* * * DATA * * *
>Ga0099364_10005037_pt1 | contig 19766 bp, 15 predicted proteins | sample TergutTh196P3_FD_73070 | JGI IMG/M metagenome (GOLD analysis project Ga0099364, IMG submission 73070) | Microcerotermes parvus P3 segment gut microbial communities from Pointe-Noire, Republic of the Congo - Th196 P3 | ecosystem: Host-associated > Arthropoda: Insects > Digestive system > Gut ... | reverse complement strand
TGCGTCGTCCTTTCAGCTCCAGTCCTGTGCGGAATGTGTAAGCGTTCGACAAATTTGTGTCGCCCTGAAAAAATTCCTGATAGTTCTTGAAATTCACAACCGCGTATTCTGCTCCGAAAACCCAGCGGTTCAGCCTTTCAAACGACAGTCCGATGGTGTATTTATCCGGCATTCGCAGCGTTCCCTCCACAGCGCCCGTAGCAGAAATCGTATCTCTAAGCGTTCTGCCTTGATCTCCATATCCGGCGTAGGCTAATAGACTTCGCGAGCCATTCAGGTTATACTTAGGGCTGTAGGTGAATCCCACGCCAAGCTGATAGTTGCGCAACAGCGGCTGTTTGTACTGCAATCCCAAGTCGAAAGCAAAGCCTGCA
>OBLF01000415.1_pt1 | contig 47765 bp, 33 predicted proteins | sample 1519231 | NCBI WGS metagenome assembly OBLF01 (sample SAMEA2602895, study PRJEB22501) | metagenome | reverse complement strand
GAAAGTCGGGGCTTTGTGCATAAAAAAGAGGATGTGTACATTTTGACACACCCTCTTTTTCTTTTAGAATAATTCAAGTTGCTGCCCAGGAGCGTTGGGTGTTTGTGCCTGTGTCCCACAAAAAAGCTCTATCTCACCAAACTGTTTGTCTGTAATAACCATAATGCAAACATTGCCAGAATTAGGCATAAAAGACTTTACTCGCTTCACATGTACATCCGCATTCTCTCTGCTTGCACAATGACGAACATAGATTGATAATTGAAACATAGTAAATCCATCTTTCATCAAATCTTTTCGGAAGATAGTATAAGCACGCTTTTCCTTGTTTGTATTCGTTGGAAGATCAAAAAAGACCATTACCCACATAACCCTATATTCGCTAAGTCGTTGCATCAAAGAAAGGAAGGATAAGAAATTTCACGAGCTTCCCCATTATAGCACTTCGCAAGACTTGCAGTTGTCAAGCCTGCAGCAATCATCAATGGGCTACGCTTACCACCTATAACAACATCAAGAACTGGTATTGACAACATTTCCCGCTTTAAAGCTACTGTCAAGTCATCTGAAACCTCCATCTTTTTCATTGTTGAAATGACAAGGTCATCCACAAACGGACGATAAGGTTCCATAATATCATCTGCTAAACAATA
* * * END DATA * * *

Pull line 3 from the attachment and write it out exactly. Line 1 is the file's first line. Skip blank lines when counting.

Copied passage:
>OBLF01000415.1_pt1 | contig 47765 bp, 33 predicted proteins | sample 1519231 | NCBI WGS metagenome assembly OBLF01 (sample SAMEA2602895, study PRJEB22501) | metagenome | reverse complement strand